File System Access on Webserver using Sqlmap

Hello everyone and welcome to the par two of our sqlmap series. In this article, we’ll be exploiting an error based SQL injection to upload a shell on the web server and gain control over it! Now, how to do this, tools required, everything is discussed in as much detail as possible. So, let’s dive right in.

Since attacking a live website is a crime, we’ll be setting up a local host in a windows system using XAMPP server and we’ll use SQLi Dhakkan to create SQL vulnerabilities in a database.

You can download XAMPP and SQL dhakkan from here and here respectively.

Step one is to fire up the XAMPP control panel and put SQL dhakkan in C: /xampp/htdocs directory which is the default directory for the web pages. The IP address on which SQL dhakkan is hosted in my network is 192.168.1.124

So, let’s start by checking the ports open on the server using nmap.

As we can see that MySQL is up and running on the host so we are good to apply SQLMAP.

Hence, we can see numerous databases loaded, so our sqlmap attack was successful.

Checking privileges of the users in the database

Now, to read a file it is very much important to see whether the user has FILE privileges or not. If we have file privileges we will be able to read files on the server and moreover, write the files on the server!!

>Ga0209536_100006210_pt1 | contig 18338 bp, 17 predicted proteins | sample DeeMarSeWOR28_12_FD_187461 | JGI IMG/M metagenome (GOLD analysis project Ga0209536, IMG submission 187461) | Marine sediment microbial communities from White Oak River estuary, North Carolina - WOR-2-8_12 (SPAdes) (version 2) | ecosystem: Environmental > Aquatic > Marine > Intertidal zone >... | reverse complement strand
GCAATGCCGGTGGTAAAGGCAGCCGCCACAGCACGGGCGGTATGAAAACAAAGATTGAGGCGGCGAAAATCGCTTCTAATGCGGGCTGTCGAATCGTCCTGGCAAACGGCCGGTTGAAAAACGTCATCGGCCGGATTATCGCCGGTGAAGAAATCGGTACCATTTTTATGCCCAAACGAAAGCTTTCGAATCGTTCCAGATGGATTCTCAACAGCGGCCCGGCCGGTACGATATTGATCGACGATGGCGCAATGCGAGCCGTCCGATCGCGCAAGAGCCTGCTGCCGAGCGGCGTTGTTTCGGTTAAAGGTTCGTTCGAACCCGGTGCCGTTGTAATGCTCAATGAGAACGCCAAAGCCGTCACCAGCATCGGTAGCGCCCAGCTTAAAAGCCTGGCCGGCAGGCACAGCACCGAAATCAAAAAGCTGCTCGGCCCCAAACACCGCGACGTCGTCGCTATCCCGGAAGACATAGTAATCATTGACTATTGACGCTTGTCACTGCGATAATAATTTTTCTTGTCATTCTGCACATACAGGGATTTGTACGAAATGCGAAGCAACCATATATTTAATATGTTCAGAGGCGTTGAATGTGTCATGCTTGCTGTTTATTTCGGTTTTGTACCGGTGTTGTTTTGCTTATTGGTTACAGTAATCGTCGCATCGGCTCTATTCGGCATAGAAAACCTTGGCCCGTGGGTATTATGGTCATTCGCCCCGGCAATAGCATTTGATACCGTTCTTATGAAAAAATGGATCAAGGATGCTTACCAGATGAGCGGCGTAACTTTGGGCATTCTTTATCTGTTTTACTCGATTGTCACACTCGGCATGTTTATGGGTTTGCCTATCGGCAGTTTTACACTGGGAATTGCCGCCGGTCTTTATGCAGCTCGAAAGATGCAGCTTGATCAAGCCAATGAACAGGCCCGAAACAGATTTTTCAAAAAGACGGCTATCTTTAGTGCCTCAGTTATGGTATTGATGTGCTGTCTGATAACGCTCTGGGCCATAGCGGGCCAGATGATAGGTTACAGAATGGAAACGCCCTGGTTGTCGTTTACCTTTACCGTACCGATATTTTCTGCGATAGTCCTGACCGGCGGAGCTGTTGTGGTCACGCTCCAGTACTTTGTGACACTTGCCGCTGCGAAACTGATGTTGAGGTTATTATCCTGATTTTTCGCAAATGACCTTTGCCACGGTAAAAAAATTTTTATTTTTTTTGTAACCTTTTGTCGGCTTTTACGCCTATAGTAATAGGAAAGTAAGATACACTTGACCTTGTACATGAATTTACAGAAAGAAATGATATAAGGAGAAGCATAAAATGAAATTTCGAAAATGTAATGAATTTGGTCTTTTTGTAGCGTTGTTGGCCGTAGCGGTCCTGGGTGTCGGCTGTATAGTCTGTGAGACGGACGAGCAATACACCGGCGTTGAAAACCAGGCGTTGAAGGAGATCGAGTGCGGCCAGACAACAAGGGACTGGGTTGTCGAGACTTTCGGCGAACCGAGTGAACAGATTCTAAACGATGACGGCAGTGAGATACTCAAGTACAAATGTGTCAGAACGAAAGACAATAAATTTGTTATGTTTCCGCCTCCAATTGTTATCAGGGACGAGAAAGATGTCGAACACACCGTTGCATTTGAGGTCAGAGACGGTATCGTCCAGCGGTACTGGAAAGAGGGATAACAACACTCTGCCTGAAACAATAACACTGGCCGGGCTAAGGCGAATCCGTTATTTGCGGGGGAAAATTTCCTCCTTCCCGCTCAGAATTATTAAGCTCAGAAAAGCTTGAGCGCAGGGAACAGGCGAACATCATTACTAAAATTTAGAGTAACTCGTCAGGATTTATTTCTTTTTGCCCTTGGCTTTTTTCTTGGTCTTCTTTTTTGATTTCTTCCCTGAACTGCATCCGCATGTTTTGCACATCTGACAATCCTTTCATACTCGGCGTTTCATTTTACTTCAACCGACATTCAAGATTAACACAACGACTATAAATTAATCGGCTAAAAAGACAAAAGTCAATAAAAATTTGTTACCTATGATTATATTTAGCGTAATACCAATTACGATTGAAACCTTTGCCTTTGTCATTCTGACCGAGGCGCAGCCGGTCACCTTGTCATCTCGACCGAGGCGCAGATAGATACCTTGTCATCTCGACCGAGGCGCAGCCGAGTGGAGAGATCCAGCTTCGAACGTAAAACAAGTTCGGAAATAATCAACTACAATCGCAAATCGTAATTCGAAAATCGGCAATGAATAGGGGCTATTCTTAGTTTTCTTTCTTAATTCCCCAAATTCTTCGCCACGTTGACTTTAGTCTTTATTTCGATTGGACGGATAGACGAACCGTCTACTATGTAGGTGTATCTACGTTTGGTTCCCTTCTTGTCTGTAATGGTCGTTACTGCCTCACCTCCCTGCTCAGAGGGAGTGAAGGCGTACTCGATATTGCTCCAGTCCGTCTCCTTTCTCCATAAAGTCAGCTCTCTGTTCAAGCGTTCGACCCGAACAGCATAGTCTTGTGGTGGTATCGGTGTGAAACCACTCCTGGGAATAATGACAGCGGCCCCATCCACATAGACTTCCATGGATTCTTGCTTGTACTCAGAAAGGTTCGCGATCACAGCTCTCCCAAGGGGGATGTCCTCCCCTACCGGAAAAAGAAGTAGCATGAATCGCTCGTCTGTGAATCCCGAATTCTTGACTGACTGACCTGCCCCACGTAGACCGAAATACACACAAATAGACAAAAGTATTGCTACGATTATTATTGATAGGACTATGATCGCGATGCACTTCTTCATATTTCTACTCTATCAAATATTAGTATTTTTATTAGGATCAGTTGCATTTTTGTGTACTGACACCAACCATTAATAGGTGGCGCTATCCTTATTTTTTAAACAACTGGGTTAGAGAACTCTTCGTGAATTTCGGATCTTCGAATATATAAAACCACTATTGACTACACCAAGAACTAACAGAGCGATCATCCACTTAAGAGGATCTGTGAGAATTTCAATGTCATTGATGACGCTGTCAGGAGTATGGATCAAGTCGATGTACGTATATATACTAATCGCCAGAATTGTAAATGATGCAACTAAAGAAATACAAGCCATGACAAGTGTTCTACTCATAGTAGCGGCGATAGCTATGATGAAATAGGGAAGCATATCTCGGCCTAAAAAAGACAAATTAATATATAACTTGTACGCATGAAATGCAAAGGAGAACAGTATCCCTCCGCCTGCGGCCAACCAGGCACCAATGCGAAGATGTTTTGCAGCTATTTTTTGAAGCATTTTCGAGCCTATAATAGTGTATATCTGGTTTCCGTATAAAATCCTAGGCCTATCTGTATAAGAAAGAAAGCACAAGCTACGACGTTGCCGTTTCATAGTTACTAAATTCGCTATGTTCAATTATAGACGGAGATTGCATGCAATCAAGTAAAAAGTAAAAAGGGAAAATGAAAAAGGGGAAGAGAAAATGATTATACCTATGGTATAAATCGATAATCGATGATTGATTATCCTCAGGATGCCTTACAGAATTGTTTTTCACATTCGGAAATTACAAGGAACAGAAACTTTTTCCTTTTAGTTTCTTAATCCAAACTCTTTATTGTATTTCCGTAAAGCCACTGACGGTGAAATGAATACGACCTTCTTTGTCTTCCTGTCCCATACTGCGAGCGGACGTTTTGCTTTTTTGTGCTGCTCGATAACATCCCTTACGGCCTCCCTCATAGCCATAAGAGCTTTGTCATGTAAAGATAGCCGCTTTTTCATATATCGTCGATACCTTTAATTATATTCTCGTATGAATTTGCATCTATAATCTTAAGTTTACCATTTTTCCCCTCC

As we can see that [email protected] has the FILE privilege.

Let’s see who the current user of this server is.

As we can see that the current user has the FILE privileges so we can apply –file-read to read a file from the server and –file-write to write a file on the server!

Reading a file from the web server

Let’s try reading a file in the public directory, let’s say, index.php.

 

We have read a file from a known directory successfully! We can apply directory buster to find other folders and files and read them too if we have the privileges!

Uploading a shell on the web server

Now, let’s try and upload a file on the web server. To do this we are using the “–file-write” command and “–file-dest” to put it in the desired destination.

For the sake of uploading a shell on the server, we’ll be choosing a simple command injection php shell that is already available in Kali in the /usr/share/webshells directory and has the name simple-backdoor.php

Now, we have moved the shell on the desktop. Let’s try to upload this on the web server.

It has been uploaded successfully.

Let’s check whether it was uploaded or not!

It indeed did get uploaded. Now, we’ll try and access the shell from the browser.

192.168.1.124/shell.php

 

It is a command line shell, hence, we can execute any windows command on the browser itself remotely!

The usage is: …..php?cmd=< windows command >

Let’s try and run ipconfig on the browser

Hence, we have successfully uploaded a shell and created a command injection vulnerability! Thanks for giving it a read!

Author: Harshit Rajpal is an InfoSec researcher and a left and right brain thinker. contact here

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